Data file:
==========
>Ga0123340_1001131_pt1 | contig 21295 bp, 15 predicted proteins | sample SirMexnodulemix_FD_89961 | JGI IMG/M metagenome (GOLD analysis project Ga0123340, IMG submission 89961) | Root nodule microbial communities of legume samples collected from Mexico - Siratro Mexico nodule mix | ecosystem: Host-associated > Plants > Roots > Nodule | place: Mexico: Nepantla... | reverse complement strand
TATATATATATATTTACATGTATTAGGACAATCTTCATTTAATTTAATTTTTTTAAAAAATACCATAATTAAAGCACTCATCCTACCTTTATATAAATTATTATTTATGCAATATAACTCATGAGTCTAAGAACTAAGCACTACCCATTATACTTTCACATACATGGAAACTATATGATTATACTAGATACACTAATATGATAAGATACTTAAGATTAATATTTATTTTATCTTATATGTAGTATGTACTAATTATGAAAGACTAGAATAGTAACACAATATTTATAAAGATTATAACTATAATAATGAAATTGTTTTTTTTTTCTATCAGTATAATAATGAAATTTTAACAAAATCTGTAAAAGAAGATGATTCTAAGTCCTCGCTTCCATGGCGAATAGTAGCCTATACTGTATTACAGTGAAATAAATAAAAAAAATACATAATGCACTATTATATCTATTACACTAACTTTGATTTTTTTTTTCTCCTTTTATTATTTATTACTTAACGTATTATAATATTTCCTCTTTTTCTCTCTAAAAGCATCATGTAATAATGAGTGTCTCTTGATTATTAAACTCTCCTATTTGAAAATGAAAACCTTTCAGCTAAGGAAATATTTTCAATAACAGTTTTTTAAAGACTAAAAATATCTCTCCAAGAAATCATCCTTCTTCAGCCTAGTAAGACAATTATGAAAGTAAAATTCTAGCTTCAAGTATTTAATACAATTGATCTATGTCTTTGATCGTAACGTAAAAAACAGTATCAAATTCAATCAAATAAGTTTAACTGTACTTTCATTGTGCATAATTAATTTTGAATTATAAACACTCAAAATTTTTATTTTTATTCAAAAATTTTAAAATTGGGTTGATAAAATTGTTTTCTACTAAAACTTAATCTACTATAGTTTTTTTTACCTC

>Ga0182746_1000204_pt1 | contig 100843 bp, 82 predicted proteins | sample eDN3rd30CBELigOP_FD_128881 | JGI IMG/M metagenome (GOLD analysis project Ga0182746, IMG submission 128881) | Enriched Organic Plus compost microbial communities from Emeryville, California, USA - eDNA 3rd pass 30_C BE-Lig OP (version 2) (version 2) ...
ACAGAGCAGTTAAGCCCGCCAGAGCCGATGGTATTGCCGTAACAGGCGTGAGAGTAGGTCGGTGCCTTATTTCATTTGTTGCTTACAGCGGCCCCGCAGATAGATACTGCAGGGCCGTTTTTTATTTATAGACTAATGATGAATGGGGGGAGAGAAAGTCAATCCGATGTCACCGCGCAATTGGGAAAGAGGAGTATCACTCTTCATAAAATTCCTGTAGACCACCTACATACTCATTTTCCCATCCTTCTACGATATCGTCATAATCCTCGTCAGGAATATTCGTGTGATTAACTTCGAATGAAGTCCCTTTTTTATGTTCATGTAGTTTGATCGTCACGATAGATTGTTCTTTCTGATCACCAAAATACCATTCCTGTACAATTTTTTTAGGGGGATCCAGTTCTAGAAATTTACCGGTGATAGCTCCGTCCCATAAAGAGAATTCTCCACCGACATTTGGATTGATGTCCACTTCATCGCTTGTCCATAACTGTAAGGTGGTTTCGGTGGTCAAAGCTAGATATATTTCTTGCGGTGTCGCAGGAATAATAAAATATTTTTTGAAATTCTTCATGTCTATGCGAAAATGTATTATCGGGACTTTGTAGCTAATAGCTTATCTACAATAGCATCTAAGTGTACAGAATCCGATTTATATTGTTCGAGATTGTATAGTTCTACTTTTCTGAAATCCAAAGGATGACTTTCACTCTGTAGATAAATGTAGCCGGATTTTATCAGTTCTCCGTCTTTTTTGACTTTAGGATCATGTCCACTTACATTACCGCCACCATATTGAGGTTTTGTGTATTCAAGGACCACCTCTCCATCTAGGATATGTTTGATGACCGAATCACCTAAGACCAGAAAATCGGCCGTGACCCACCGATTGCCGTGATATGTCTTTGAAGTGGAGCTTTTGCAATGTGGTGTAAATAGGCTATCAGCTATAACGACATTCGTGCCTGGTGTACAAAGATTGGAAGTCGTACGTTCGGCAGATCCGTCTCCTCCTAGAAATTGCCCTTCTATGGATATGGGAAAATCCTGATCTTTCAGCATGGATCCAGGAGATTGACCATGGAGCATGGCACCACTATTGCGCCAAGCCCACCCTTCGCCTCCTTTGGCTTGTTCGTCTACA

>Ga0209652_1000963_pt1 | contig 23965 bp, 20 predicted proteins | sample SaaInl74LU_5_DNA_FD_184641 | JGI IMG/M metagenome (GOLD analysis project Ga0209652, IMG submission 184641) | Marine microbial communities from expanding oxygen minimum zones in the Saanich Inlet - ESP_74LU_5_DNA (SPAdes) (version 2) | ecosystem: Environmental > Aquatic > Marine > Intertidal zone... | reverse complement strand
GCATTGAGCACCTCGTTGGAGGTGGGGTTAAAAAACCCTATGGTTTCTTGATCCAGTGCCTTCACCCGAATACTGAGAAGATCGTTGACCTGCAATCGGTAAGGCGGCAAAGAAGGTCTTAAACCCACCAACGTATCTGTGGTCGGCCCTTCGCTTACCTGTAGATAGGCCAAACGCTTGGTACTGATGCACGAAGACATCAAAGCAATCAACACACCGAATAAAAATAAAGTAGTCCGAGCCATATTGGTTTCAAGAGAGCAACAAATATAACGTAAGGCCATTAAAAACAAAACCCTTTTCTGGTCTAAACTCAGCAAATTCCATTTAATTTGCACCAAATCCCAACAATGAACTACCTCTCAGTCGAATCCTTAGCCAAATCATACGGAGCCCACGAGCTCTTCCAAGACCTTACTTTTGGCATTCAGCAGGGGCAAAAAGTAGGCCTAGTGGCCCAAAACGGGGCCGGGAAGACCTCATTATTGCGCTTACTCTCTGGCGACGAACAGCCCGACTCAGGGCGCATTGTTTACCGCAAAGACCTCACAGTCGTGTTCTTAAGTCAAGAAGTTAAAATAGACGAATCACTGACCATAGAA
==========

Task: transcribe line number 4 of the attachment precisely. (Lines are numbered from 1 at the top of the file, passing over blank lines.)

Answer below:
ACAGAGCAGTTAAGCCCGCCAGAGCCGATGGTATTGCCGTAACAGGCGTGAGAGTAGGTCGGTGCCTTATTTCATTTGTTGCTTACAGCGGCCCCGCAGATAGATACTGCAGGGCCGTTTTTTATTTATAGACTAATGATGAATGGGGGGAGAGAAAGTCAATCCGATGTCACCGCGCAATTGGGAAAGAGGAGTATCACTCTTCATAAAATTCCTGTAGACCACCTACATACTCATTTTCCCATCCTTCTACGATATCGTCATAATCCTCGTCAGGAATATTCGTGTGATTAACTTCGAATGAAGTCCCTTTTTTATGTTCATGTAGTTTGATCGTCACGATAGATTGTTCTTTCTGATCACCAAAATACCATTCCTGTACAATTTTTTTAGGGGGATCCAGTTCTAGAAATTTACCGGTGATAGCTCCGTCCCATAAAGAGAATTCTCCACCGACATTTGGATTGATGTCCACTTCATCGCTTGTCCATAACTGTAAGGTGGTTTCGGTGGTCAAAGCTAGATATATTTCTTGCGGTGTCGCAGGAATAATAAAATATTTTTTGAAATTCTTCATGTCTATGCGAAAATGTATTATCGGGACTTTGTAGCTAATAGCTTATCTACAATAGCATCTAAGTGTACAGAATCCGATTTATATTGTTCGAGATTGTATAGTTCTACTTTTCTGAAATCCAAAGGATGACTTTCACTCTGTAGATAAATGTAGCCGGATTTTATCAGTTCTCCGTCTTTTTTGACTTTAGGATCATGTCCACTTACATTACCGCCACCATATTGAGGTTTTGTGTATTCAAGGACCACCTCTCCATCTAGGATATGTTTGATGACCGAATCACCTAAGACCAGAAAATCGGCCGTGACCCACCGATTGCCGTGATATGTCTTTGAAGTGGAGCTTTTGCAATGTGGTGTAAATAGGCTATCAGCTATAACGACATTCGTGCCTGGTGTACAAAGATTGGAAGTCGTACGTTCGGCAGATCCGTCTCCTCCTAGAAATTGCCCTTCTATGGATATGGGAAAATCCTGATCTTTCAGCATGGATCCAGGAGATTGACCATGGAGCATGGCACCACTATTGCGCCAAGCCCACCCTTCGCCTCCTTTGGCTTGTTCGTCTACA